- Yair Mark
Today after working on a branch for a while I ran into a weird runtime issue. There was some sort of funky JPA thing going on which was causing an error but the stack trace did not point to anywhere in my code that made sense with the error happening. Basically, there was an issue happening consistently with no obvious reason why.
I first started by trying to Google the issue but to no avail. I then tried to run my project's integration tests and lo and behold one of my tests consistently failed with the same error :)
I have heard of git bisect and know roughly how it works but I have never had to use it. In a nutshell, git bisect lets you point at a known good commit and a known bad commit. You then tell git what script to run, this script needs to return a zero error code to signify success or a non-zero code to signify an error. Git then checks out commits between the good and bad commits, runs this script and finished when it pinpoints the exact commit the issue started happening in.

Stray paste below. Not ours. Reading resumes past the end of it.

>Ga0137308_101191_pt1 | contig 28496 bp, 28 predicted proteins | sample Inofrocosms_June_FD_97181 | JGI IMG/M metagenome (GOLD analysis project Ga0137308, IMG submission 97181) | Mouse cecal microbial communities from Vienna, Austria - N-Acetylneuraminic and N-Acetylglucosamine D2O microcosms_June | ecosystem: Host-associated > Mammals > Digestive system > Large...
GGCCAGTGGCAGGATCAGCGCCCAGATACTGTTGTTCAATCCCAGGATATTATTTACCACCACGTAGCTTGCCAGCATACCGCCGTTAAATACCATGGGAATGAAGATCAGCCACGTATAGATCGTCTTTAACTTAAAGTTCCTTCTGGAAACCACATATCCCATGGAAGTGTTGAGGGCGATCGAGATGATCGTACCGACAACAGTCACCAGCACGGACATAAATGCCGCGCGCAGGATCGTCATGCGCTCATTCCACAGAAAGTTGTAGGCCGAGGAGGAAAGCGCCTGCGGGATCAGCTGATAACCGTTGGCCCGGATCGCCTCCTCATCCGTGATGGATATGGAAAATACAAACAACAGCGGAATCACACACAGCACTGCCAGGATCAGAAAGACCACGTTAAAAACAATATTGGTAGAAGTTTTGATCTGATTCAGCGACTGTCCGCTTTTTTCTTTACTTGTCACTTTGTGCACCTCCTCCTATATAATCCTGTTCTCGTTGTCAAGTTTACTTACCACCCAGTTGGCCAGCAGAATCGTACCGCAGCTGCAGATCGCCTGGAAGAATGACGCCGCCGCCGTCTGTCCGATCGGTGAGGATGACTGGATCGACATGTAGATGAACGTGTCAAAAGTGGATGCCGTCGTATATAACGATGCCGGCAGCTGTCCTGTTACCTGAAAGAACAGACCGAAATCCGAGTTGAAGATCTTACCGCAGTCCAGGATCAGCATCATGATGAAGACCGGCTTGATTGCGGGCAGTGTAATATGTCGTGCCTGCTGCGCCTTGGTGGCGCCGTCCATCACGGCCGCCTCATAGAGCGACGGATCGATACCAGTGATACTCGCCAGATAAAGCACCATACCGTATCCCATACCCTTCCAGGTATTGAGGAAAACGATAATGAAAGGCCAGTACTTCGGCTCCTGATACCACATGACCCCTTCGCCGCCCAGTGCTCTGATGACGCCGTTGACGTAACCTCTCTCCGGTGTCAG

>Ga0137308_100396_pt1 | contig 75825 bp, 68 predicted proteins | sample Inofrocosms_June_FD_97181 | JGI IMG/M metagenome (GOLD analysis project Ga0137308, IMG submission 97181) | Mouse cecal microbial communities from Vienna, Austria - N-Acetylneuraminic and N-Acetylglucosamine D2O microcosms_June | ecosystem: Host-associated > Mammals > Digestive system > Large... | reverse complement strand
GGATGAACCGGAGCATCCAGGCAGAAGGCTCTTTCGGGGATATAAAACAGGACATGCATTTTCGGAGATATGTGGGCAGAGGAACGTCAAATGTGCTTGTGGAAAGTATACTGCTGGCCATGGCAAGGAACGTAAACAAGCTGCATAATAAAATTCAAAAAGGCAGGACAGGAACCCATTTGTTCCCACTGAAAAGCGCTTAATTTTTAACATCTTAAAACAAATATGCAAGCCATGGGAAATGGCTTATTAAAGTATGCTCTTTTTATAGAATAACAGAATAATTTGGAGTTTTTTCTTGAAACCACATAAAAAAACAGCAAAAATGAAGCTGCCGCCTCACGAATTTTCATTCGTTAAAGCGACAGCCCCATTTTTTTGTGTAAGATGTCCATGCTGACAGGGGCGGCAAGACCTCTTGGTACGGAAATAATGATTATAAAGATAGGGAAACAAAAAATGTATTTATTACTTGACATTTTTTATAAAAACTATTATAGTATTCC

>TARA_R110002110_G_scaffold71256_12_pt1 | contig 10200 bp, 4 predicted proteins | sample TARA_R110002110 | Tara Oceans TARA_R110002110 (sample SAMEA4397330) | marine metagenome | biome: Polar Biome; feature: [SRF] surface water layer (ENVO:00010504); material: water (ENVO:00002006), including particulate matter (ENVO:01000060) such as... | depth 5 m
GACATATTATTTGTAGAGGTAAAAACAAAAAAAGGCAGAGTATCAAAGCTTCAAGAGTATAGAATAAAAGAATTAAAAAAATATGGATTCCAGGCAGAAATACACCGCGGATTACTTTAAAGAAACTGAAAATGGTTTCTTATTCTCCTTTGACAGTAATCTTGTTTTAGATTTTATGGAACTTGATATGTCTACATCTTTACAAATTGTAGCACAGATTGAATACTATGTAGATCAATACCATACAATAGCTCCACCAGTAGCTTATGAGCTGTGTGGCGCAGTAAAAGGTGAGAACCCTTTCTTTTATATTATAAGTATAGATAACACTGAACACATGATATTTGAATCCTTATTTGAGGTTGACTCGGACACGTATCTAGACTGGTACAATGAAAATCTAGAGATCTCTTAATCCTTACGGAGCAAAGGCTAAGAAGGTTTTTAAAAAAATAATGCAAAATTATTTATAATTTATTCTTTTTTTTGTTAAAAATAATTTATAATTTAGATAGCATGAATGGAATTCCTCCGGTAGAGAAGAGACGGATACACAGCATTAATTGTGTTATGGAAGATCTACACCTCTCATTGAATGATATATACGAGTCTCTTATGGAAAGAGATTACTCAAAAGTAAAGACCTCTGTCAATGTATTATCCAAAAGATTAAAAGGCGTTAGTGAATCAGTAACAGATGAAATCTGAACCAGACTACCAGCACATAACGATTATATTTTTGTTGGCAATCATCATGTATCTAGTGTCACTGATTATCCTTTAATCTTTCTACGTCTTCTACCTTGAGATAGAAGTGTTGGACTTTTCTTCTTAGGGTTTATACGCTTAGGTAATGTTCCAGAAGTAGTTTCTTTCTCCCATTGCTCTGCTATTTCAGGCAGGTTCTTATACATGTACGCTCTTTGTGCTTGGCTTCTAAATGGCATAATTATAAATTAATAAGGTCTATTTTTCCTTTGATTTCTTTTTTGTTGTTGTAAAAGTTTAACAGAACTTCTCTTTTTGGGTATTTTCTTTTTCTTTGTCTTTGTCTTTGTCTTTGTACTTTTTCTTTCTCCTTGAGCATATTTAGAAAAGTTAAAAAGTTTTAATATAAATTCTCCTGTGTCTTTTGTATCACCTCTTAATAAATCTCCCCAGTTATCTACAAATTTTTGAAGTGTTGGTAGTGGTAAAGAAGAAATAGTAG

I did not feel like writing a script and figured that there must be a way to get Intellij to run a given test using Git bisect. A short Google later and I found a plugin that does exactly this: git bisect run.
This plugin adds a little run button next to your run toolbar in Intellij. On clicking it you tell it the good branch/hash and the bad one. You then push run against the current run option (you can probably run this against any IntelliJ run config) and it does its magic. It will tell you the exact commit the issue started cropping up.
One thing that was not too obvious about the plugin was the fact that you can paste git hashes into the boxes for the good and bad commits - initially it seems like it forces you to choose a branch but you can paste a hash instead.
Once you pinpoint the issue you need to look through the commit and see what could have caused the issue. In my case the issue was a DB one, I saw only 2 DB entities that had changed and pinpointed the exact issue. Git bisect can save you hours of manual debugging.